FILED: December 16, 2009
IN THE COURT OF APPEALS OF THE STATE OF OREGON
ARIN LYNN UMBERGER,
Oregon State Penitentiary,
Marion County Circuit Court
Paul J. Lipscomb, Judge.
Submitted on November 19, 2009.
James N. Varner filed the brief for appellant.
John R. Kroger, Attorney General, Jerome Lidz, Solicitor General, and Katherine H. Waldo, Senior Assistant Attorney General, filed the brief for respondent.
Before Sercombe, Presiding Judge, and Brewer, Chief Judge, and Leonard, Judge pro tempore.
Petitioner appeals a judgment denying his amended petition for post-conviction relief.� Petitioner contends that he is entitled to relief because he received constitutionally inadequate assistance of counsel during his 1998 criminal trial for sodomy and sexual abuse.� He argues that his trial counsel was inadequate when his counsel (1) failed to request an OEC 104 hearing regarding the qualifications of the state's witness, Dr. Bays, to testify about whether the victim had been sexually abused, and (2) failed to challenge Bays's qualifications to testify as an expert.� We review for errors of law appearing on the record, ORS 138.220, and affirm.
To prevail on a claim of inadequate assistance of counsel under Article I, section 11, of the Oregon Constitution, petitioner has the burden of showing, by a preponderance of the evidence, "facts demonstrating that his criminal trial counsel failed to exercise reasonable professional skill and judgment and that counsel's failure had a tendency to affect the result of his criminal trial, that is, that petitioner suffered prejudice as a result."� Cunningham v. Thompson, 186 Or App 221, 225, 62 P3d 823, modified and adh'd to on recons, 188 Or App 289, 71 P3d 110 (2003), rev den, 337 Or 327 (2004).� A claim of inadequate assistance of counsel under the Sixth Amendment to the United States Constitution requires a similar showing.� See Strickland v. Washington, 466 US 668, 688, 694, 104 S Ct 2052, 80 L Ed 2d 674 (1984).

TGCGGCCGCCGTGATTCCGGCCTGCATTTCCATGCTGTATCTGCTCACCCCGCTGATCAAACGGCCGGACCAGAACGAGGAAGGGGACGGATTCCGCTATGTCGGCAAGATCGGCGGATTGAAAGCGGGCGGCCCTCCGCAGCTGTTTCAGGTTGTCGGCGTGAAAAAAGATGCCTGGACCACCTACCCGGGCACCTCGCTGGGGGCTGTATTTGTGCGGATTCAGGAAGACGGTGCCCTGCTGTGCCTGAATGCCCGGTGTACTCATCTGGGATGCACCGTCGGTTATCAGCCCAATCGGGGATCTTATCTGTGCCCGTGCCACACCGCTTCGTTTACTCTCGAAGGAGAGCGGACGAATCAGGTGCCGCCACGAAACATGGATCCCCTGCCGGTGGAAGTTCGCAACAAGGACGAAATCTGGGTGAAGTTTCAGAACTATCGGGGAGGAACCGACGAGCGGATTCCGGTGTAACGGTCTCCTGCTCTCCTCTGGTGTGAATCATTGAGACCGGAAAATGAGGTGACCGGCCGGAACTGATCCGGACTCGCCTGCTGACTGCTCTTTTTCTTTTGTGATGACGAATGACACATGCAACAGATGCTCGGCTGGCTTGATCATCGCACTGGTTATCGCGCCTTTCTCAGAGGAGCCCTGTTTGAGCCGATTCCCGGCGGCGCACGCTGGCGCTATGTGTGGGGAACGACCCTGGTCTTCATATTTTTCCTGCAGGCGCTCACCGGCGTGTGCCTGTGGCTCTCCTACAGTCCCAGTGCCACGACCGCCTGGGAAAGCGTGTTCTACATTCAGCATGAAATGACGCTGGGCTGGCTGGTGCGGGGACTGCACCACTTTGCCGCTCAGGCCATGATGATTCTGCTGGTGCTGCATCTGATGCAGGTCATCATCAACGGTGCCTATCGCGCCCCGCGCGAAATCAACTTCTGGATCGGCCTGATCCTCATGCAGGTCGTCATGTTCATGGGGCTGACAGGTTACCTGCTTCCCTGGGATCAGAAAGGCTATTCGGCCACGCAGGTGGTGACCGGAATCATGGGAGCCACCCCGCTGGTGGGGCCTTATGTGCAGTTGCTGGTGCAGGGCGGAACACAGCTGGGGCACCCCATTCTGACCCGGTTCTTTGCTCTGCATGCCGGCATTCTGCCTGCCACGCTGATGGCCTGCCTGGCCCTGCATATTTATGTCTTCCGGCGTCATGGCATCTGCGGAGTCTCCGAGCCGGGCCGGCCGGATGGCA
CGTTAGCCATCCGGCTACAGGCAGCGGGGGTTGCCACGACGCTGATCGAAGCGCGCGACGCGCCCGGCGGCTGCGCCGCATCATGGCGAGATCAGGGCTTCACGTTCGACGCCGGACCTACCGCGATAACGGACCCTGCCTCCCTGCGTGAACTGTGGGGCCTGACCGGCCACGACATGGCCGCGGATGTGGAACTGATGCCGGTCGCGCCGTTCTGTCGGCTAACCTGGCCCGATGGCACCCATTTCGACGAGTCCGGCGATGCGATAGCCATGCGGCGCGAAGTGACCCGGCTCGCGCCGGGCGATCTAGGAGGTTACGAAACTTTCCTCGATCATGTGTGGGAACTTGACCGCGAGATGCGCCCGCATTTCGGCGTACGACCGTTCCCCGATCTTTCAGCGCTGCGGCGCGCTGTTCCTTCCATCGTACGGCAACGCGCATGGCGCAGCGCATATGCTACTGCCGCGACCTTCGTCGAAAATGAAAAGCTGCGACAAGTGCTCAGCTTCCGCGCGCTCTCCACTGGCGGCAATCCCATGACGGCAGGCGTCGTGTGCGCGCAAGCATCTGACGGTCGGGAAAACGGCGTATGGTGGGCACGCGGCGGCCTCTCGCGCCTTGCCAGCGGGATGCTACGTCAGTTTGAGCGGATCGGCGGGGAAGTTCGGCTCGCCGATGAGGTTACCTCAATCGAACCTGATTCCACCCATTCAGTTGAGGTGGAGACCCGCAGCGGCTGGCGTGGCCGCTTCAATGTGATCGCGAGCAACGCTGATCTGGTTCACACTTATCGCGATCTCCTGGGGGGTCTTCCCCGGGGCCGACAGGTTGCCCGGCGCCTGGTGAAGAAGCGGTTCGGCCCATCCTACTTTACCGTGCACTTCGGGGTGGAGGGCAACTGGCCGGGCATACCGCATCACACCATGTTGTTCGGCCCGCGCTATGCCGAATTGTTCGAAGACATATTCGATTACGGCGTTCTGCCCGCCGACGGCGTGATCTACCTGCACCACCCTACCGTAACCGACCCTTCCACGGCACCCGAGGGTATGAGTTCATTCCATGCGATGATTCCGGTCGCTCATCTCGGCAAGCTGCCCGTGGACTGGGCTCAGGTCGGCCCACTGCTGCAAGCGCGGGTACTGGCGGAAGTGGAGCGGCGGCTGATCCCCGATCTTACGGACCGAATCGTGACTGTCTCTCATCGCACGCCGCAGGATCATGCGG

At the time of petitioner's 1998 trial, the rule regarding expert testimony as to a diagnosis of child sexual abuse was exemplified in State v. Wilson, 121 Or App 460, 465-66, 855 P2d 657, rev den, 318 Or 61 (1993).� There, we held that the trial court did not err in admitting expert testimony--also by Bays--that diagnosed the child as a victim of sexual abuse.� In that case, as in this case, there was no physical evidence of abuse.� Id. at 462.� Yet, we stated:
"Although, if believed, Bays' testimony supported the child's testimony, that does not render it a direct comment on the child's credibility. * * * A medical doctor is not precluded from testifying as to her medical diagnosis simply because the jury may infer from that testimony that another witness is or is not telling the truth."
Id. at 465 (emphasis in original); see also State v. Sanchez-Cruz, 177 Or App 332, 342, 33 P3d 1037 (2001), rev den, 333 Or 463 (2002) (holding that the methodology followed by Bays in reaching her diagnosis of child sexual abuse was reliable scientific evidence and it was not error to admit such evidence).� Only recently, in State v. Southard, 347 Or 127, 142, 218 P3d 104 (2009), did the Oregon Supreme Court hold differently.� The question on review in that case was "whether a diagnosis of 'sexual abuse'-- i.e., a statement from an expert that, in the expert's opinion, the child was sexually abused--is admissible in the absence of any physical evidence of abuse." ��The court held that, "where, as here, that diagnosis does not tell the jury anything that it could not have determined on its own, the diagnosis is not admissible under OEC 403."� Id.
To render assistance that is constitutionally adequate, trial counsel need not be clairvoyant.� Given the state of the law prior to Southard, petitioner's trial counsel did not fail to exercise reasonable professional skill and judgment at petitioner's 1998 trial when counsel failed to request an OEC 104 hearing or to object to Bays's qualifications as an expert.�